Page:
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Intellectuals and power: A conversation between Michel Foucault and Gilles Deleuze

In interview, philosophy, society on June 2, 2012 at 07:34

 

Intellectuals and power: A conversation between Michel Foucault and Gilles Deleuze – Joseph Kay – libcom.org

DELEUZE: Precisely. A theory is exactly like a box of tools. It has nothing to do with the signifier. It must be useful. It must function. And not for itself. If no one uses it, beginning with the theoretician himself (who then ceases to be a theoretician), then the theory is worthless or the moment is inappropriate. We don’t revise a theory, but construct new ones; we have no choice but to make others. It is strange that it was Proust, an author thought to be a pure intellectual, who said it so clearly: treat my book as a pair of glasses directed to the outside; if they don’t suit you, find another pair; I leave it to you to find your own instrument, which is necessarily an investment for combat.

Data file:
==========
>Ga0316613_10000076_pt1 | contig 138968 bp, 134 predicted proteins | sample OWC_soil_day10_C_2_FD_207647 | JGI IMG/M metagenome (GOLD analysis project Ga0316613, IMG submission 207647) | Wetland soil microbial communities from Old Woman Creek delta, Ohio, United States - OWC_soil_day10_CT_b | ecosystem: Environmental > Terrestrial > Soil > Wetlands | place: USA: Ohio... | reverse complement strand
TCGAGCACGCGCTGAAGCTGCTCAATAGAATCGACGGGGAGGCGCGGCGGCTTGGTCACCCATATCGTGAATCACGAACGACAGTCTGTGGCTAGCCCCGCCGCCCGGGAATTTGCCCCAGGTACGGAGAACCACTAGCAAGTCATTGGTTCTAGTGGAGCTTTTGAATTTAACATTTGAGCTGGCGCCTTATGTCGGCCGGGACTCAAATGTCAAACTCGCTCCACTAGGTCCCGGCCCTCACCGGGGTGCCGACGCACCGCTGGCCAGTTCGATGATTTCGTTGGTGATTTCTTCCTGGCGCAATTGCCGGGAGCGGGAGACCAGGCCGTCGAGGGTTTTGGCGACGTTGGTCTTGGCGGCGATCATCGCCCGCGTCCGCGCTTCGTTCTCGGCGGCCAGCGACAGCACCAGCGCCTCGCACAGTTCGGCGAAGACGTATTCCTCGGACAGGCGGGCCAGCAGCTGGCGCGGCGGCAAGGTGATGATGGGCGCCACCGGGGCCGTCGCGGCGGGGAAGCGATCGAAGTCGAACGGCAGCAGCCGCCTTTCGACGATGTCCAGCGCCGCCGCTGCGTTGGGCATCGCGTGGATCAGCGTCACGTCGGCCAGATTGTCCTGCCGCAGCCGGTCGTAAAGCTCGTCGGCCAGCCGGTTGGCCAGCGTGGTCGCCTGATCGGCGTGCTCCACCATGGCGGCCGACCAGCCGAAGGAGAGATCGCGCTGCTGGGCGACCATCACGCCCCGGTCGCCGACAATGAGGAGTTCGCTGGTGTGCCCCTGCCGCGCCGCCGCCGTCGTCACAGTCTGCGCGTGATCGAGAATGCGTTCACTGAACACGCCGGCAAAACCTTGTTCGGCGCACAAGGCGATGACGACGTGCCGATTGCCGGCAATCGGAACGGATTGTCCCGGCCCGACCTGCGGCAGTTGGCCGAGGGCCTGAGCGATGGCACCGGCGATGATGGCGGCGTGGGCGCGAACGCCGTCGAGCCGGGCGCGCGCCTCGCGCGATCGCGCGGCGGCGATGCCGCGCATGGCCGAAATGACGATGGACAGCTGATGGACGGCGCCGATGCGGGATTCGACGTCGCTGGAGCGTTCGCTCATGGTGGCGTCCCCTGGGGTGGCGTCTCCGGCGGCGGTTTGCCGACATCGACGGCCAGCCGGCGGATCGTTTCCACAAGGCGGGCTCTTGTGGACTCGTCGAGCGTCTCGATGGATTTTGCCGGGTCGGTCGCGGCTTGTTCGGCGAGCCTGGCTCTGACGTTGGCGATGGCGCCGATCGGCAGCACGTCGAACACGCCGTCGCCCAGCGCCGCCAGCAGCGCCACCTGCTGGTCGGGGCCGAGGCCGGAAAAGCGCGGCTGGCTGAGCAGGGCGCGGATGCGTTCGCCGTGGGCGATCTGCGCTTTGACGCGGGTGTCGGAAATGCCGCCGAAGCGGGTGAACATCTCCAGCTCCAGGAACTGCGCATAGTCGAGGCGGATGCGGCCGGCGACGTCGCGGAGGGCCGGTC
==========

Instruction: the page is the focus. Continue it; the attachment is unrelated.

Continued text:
FOUCAULT: Isn’t this difficulty of finding adequate forms of struggle a result of the fact that we continue to ignore the problem of power? After all, we had to wait until the nineteenth century before we began to understand the nature of exploitation, and to this day, we have yet to fully comprehend the nature of power. It may be that Marx and Freud cannot satisfy our desire for understanding this enigmatic thing which we call power, which is at once visible and invisible, present and hidden, ubiquitous. Theories of government and the traditional analyses of their mechanisms certainly don’t exhaust the field where power is exercised and where it functions. The question of power re- mains a total enigma. Who exercises power? And in what sphere? We now know with reasonable certainty who exploits others, who receives the profits, which people are involved, and we know how these funds are reinvested.

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